Angela Bassett brought credibility to the film with her fame and she did a great job playing Biggie’s mom.  My favorite female role in the movie has to go to Naturi Naughton though.  She is just so smoking hot and does a fantastic job playing Lil Kim. I was never a fan of the actual Lil Kim myself.  I found her to be too vulgar, even in my immature and horny teenage years.  She is a very attractive woman but she was always too aggressive and obscene for my taste.  I will never forget her boob at the VMAs or whatever award show it was when she had one exposed breast covered only by a seashell or something.  I think it was Diana Ross who came on stage and bounced it up and down on live television.  This was before the Janet Jackson “wardrobe malfunction” at the Super Bowl that scarred the innocent eyes of Super Bowl viewers and led to a timed delay on live television.

This is a really great movie.  The only thing I can criticize is the casting which I’m just nitpicking about anyway.  I think a movie like this could have been bigger budgeted and more heavily promoted but I think what was ultimately produced serves well.  It surprised me the first time I saw it and it did exactly what it should have done by sparking a new interest in the rapper’s music.  Biggie Smalls was a significant cultural icon that maintains his big time status even nearly twenty years later.  This movie about him is worth your time to see.


I made Ryan watch this and now it’s in our collection. You have to understand, I get really excited about such things because Ryan doesn’t like to take my suggestions easily. He normally loves the things I suggest (imagine that after 13 years), but he doesn’t go into them with a smile on his face. I remember seeing this and stoping it, thinking Ryan should watch this with me. I think this a really good biopic movie. The characters are portrayed well, and I think the story is really interesting. Nobody really knows the full details about how close a movie like this is to the real truth, but the way this movie is laid out, is close to what my recollection is of how these events played out.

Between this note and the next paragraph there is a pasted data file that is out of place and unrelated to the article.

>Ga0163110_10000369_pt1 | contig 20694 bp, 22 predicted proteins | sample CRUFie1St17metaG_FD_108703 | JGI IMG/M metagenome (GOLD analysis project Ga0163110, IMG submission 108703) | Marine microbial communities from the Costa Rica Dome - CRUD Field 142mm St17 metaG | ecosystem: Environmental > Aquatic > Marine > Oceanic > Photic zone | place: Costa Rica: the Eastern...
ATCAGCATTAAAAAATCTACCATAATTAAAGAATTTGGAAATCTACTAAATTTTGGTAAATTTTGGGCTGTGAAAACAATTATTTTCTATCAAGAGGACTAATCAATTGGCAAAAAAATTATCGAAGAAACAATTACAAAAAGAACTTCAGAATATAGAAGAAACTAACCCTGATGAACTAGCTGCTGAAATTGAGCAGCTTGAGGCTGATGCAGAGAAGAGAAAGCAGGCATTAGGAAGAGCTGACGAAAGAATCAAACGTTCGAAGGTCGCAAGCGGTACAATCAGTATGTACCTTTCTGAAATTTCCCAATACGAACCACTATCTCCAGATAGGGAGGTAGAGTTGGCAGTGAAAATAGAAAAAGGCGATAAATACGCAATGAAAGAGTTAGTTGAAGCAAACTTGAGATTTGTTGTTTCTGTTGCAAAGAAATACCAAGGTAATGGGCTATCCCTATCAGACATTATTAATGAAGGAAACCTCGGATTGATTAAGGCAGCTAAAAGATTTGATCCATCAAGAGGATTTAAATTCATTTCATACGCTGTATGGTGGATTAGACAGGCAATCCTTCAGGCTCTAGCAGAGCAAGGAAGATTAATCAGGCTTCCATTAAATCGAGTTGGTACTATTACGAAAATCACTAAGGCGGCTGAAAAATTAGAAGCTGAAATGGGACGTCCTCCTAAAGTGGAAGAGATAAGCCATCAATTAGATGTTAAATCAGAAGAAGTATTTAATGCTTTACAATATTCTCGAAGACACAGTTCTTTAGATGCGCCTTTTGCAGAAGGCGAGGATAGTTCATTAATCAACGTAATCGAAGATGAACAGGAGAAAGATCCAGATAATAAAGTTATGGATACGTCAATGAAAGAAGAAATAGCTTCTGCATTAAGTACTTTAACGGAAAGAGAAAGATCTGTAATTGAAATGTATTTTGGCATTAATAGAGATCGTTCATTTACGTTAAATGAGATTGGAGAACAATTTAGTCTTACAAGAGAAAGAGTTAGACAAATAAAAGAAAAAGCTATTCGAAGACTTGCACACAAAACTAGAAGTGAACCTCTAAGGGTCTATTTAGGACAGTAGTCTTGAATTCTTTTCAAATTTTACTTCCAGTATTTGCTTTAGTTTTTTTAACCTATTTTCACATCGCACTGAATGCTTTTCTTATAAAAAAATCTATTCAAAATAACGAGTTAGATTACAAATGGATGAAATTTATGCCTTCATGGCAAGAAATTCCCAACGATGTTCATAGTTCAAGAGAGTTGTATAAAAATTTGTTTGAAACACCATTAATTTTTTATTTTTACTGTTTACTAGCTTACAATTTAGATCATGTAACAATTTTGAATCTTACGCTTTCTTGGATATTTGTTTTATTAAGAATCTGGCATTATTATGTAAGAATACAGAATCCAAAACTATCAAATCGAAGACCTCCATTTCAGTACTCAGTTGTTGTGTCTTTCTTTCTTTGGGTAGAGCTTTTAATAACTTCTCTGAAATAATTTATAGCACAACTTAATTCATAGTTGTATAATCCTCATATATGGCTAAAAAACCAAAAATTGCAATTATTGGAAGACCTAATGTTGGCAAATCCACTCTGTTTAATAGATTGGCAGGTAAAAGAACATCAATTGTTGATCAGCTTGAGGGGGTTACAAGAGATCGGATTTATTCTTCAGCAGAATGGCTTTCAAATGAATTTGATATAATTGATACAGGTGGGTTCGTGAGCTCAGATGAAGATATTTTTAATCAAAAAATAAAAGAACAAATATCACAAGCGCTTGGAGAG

I really, really like this poster. I think it is cool and collective, just like most people remember BIG being. I love the dark monochromatic coloration of the portrait, and how very important it was to show the pinstripped suit and the rings, and the glasses; mostly showing the things that made Notorious, BIG. I love the tagline, which is everything to his story, and the simple typography of Notorious is well played, simply because this picture does the whole poster justice, the typography of the title simply becomes a needed assets, instead of the main focal point or purpose. It’s also in gold. That’s the perfect color for Notorious. This is such a simple way to convey the message and is probably one of my favorite posters to date.

NEXT MOVIE: Office Space

Nothing To Lose

Year: 1997
Directed By: Steve Oedekerk
Written By: Steve Oedekerk


It wouldn’t be for almost another ten years before the name Steve Oedekerk meant anything to me, but long before I saw Kungpow I was laughing at this movie.  It was a popular film in my home after it came to video and many evenings of my early high school years were spent watching it. As it goes with comedies like this it’s a pretty simple film.  The strength lies in the chemistry of the men who play the unlikely companions in the film and this one does well enough.  The unlikely pairing of Tim Robbins and Martin Lawrence is pretty funny and I still enjoy watching it on occasion.

Back in the days before one, or two, or THREE Big Momma movies I thought Martin Lawrence was great.  I still think he is great but he never impressed me with his career as a leading actor.  My favorite role of his has always been his part in Bad Boys but this movie is a really close second.  This one takes me back to a time when I was younger and before I and my siblings grew up to move away. I think he has surprisingly good chemistry with Tim Robbins. While he never impressed me as a leading actor, I always felt the strength of Lawrence’s acting came in the supporting role.  Much like his role in this film or in Bad Boys where he isn’t the center of attention but the funny guy who brings his chemistry and comedy to the movie. I have not seen his new show where he is paired with Kelsey Grammer but I think that is an interesting duo with a lot of potential to be funny.  If anybody has seen this show I’d love to hear thoughts on how it is.